Fracking academic responsibility

  • Academic freedom without responsibility is criminal theft.
  • We need best available supervision of shale gas development.

By Bill Butterworth

30 January 2015

Cuttings on hand off seive

On the hand are cuttings from deep drilling. These have come off a final screen (or “sieve”) and, after testing and receiving approvals from the Environment Agency, were recycled to farm land to help replace the 2 to 3 million tonnes of soil we loose to the sea every year.

I have long argued in these posts that the best people in the world to keep an eye on fracking are universities and the British Society of Soil Science (BSSS). It has been leaked to me that the university I attended 50 years ago and the BSSS are very cautious about fracking and do not want to get involved.

Being caution is understandable, but not wanting to get involved is criminal irresponsibility. It is irresponsible for one very clear reason. If a person or institution has a skill, experience and a depth of knowledge, then that body has a responsibility to their community to use that talent for the good of all. Further, if they are funded with public money – for whatever purpose- and do not face that wider responsibility, then acceptance of any cash is theft. Remember the story about servants who were given “talents” and one of them just sat on his?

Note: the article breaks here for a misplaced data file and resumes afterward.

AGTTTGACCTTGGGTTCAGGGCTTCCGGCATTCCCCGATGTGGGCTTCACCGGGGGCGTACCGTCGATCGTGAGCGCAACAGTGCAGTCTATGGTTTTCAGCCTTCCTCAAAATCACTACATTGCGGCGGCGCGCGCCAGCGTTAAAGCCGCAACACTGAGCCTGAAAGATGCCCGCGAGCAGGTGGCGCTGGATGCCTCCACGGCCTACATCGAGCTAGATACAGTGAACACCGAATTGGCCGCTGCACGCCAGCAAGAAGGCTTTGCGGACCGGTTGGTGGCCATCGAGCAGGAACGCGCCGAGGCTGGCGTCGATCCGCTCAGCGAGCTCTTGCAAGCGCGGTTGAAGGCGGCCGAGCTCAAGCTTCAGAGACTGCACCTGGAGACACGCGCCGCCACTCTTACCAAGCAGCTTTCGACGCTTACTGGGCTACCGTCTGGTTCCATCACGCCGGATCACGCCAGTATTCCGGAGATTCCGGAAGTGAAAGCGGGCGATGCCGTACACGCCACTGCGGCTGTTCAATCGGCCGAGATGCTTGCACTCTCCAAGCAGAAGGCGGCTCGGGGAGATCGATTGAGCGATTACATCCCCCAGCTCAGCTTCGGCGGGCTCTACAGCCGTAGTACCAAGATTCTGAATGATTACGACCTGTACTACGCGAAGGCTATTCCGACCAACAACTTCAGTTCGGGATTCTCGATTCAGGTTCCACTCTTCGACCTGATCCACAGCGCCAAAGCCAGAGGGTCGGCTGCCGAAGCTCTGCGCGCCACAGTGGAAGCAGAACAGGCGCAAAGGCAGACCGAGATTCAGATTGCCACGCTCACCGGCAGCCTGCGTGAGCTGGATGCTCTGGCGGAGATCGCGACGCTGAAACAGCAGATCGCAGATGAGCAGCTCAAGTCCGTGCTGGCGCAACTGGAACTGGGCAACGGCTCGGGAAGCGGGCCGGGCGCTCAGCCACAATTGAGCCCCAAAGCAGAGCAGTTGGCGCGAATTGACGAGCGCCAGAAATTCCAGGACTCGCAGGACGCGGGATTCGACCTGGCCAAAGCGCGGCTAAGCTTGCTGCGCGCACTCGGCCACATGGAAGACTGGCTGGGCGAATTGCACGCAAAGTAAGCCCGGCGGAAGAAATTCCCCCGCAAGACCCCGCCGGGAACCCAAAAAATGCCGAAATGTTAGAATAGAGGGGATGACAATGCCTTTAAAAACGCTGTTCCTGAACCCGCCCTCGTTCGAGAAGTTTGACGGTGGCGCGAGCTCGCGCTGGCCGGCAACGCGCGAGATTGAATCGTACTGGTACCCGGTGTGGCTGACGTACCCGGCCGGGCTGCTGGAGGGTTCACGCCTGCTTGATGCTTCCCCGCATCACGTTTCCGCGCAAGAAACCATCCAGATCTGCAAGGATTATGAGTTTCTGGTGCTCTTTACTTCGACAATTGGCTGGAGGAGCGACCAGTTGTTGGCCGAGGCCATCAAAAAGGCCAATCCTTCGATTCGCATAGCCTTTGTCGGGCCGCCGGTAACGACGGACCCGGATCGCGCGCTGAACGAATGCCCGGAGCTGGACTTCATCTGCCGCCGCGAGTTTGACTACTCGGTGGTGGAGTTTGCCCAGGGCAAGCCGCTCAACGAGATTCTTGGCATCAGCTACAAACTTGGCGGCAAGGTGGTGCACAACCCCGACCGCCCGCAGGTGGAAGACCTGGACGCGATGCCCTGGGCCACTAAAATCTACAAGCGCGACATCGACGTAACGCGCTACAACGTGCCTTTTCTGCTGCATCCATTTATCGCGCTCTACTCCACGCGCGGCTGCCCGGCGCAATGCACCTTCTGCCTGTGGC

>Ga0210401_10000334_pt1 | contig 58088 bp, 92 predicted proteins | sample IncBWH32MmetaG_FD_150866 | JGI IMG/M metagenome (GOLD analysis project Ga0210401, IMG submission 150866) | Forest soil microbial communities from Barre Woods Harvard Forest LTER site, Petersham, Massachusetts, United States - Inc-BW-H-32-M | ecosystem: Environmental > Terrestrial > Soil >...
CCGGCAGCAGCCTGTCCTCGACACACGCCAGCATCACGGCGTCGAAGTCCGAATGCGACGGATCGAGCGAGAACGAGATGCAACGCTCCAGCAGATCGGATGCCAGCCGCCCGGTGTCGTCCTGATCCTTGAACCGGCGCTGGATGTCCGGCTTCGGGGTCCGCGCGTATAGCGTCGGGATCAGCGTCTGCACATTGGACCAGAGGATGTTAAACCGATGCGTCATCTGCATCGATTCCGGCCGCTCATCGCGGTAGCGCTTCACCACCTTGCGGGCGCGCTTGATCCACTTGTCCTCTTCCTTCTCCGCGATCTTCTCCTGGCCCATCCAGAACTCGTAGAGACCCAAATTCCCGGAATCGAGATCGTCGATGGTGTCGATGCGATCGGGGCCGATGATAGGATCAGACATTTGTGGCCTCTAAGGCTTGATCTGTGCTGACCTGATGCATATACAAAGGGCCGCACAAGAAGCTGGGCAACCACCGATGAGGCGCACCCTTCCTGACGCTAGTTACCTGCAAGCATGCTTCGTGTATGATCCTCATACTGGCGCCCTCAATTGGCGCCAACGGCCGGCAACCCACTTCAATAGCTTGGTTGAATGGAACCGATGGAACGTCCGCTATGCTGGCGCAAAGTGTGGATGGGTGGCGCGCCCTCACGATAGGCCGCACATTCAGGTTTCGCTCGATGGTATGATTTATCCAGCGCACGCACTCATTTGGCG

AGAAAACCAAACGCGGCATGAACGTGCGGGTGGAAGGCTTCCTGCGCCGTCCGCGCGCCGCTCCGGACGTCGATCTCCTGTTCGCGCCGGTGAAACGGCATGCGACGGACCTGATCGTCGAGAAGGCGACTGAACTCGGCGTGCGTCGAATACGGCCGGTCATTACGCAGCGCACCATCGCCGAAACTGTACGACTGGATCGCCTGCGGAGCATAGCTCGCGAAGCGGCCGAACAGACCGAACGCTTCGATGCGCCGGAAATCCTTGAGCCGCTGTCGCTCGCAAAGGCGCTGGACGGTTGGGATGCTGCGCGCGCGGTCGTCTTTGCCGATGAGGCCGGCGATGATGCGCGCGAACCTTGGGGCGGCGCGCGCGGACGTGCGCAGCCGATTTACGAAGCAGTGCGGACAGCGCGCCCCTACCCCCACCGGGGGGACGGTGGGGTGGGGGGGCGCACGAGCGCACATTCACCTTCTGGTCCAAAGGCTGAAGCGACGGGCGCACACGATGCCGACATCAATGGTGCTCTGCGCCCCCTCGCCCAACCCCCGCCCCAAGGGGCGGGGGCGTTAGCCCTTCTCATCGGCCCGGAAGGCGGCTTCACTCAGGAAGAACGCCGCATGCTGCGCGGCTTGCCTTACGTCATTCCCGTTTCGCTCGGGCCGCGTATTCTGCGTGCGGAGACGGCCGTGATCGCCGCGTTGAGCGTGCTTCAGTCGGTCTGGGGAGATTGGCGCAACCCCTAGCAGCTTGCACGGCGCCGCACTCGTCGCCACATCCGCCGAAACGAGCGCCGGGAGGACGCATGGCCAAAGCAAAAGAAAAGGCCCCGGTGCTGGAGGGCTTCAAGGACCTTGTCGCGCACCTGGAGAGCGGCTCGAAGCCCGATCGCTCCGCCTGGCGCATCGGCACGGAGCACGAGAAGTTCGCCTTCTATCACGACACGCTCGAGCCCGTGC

When I went to Reading University 50 years ago, it was the best place in the world to study agricultural science – and it probably still is now. That is not an excuse for the university hiding its talent under a stone.

There is no doubt that exploration and production of shale gas could very significantly change the economy of the UK and bring funding into our health service, care of old people, local authority services, and so on, reducing personal taxation, reducing imports etc. Not all of the experience in the USA was bad, but some of it was catastrophic and we would not wish to repeat it.

Some would not trust Government to see that mistakes elsewhere are not repeated here. Indeed, there are no absolute guarantees from anywhere. However, as Professor Brian May pointed out in an interview with John Humphries on Radio 4 on Friday, 30 January, we probably have the best scientists in the world. Hopefully, Professor May might transfer some of his enthusiasm onto the BSSS and Reading University – not to sanction shale gas and fracking, but to get involved in applying the best available knowledge and professional responsibility to see that we do this job properly.